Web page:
A 2-point improvement in pain based on a numeric rating scale may indicate that patients are responding to treatment for pyoderma gangrenosum.
To help determine whether a patient with pyoderma gangrenosum is responding to treatment, researchers used a patient global assessment (PGA) score to establish a minimal important difference (MID) in the measure of pain.
The MID was analyzed as median change in pain associated with each magnitude of absolute change in PGA score in 43 patients from a pyoderma gangrenosum registry at Oregon Health & Science University from June 2021 to June 2022.
PGA was the anchor measure, a 5-point scale in which patients described their skin condition as clear, almost clear, mild, moderate, or severe. Other data obtained from the registry included ulcer characteristics, Investigator Global Assessment score, pain score based on an 11-point numeric rating scale (NRS), and use of prescription pain medications.
A mean of 30 weeks elapsed between patients’ first and most recent follow-up visits.
Initially, patients reported a mean pain score of 4 on the NRS, and 74% were prescribed pain medications.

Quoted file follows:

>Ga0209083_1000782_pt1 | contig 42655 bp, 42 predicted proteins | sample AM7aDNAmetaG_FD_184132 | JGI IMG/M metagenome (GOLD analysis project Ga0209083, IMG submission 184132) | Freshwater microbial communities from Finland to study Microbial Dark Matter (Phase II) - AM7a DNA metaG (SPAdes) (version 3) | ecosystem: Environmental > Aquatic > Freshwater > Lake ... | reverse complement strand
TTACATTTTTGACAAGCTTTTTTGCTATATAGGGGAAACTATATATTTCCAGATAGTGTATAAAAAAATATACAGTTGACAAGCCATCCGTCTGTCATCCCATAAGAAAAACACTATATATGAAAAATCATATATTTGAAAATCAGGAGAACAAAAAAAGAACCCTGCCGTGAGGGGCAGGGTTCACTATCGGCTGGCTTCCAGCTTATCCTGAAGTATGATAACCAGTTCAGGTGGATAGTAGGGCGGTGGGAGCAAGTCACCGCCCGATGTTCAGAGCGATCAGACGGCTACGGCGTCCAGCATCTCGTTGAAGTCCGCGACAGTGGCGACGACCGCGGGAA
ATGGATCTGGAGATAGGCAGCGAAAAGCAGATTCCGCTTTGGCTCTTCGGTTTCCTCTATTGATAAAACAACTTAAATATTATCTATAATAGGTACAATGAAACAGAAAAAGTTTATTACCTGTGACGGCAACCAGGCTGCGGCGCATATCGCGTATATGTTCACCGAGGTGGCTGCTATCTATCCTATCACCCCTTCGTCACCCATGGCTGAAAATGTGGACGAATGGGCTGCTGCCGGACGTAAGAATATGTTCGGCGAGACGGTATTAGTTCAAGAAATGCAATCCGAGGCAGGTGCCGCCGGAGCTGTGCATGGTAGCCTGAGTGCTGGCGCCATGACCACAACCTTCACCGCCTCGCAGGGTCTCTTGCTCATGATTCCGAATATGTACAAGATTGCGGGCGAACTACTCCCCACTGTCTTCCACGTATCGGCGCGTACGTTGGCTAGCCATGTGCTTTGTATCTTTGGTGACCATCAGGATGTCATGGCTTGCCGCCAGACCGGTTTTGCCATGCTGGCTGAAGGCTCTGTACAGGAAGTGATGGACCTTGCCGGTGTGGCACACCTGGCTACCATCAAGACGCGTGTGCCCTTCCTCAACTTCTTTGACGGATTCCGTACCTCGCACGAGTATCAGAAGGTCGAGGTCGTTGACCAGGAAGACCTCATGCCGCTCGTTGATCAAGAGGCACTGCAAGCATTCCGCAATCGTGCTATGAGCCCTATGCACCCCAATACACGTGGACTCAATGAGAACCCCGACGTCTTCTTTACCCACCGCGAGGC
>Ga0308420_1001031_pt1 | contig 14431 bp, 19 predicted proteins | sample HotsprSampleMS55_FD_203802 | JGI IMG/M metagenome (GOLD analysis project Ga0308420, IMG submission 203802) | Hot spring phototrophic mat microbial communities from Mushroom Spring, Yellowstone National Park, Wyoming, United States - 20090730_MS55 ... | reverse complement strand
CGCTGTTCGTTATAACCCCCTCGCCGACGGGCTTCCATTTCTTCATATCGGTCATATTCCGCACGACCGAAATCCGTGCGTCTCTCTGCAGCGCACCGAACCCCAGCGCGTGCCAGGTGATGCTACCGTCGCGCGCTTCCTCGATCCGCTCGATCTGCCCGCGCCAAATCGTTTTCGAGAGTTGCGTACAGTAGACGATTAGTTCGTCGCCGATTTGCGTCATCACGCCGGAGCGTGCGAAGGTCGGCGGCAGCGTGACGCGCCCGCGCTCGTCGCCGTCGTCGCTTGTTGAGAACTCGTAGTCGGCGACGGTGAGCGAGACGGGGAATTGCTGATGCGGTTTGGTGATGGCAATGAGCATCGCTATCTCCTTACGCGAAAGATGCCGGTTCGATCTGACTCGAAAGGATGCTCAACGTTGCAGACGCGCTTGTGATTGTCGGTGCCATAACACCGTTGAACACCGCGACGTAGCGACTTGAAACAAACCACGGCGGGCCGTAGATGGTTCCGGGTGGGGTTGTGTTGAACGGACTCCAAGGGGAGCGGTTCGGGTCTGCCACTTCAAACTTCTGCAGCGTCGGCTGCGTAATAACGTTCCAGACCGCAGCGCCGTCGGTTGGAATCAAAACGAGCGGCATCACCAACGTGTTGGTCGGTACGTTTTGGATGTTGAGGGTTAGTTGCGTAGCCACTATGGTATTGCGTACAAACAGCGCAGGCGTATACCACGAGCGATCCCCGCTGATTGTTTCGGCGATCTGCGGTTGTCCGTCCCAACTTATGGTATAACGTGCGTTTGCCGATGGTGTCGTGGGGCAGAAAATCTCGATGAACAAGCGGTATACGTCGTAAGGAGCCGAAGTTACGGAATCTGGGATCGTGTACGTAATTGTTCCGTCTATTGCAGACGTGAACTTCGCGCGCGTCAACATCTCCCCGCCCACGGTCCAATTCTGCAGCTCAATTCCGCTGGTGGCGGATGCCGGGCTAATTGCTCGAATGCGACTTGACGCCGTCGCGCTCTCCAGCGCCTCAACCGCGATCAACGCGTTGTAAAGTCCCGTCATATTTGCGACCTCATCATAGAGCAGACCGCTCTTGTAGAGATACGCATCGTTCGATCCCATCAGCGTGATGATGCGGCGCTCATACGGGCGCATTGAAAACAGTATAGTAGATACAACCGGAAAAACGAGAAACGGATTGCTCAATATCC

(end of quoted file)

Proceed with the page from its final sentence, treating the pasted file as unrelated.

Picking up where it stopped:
A threshold of 2-point improvement in pain on the NRS showed optimal sensitivity (0.74) and specificity (0.84) for improvement in PGA score.
The researchers concluded that an improvement of 2 or more points in pain may indicate that a patient is responding to treatment.
The authors did not comment on the applications of their results in practice but wrote that an MID can help clinicians “determine whether a patient is responding to treatment” and that to their knowledge, “this is the first MID calculated for an ulcerative skin condition.”
Alex G. Ortega-Loayza, MD, MCR, of the Department of Dermatology, Oregon Health & Science University, Portland, led the research. The study was published as a research letter in JAMA Dermatology.
Using a 5-point PGA to detect meaningful change may be limited compared with other scales. Other drawbacks were sample size, the potential for pain medications affecting pain scores independent of treatment response, and the potential for intrarater variance.
Ortega-Loayza reported receiving grants from Janssen, Pfizer, and Lilly and personal fees from Bristol Myers Squibb, Janssen, and Boehringer Ingelheim outside the submitted work. No other disclosures were reported.
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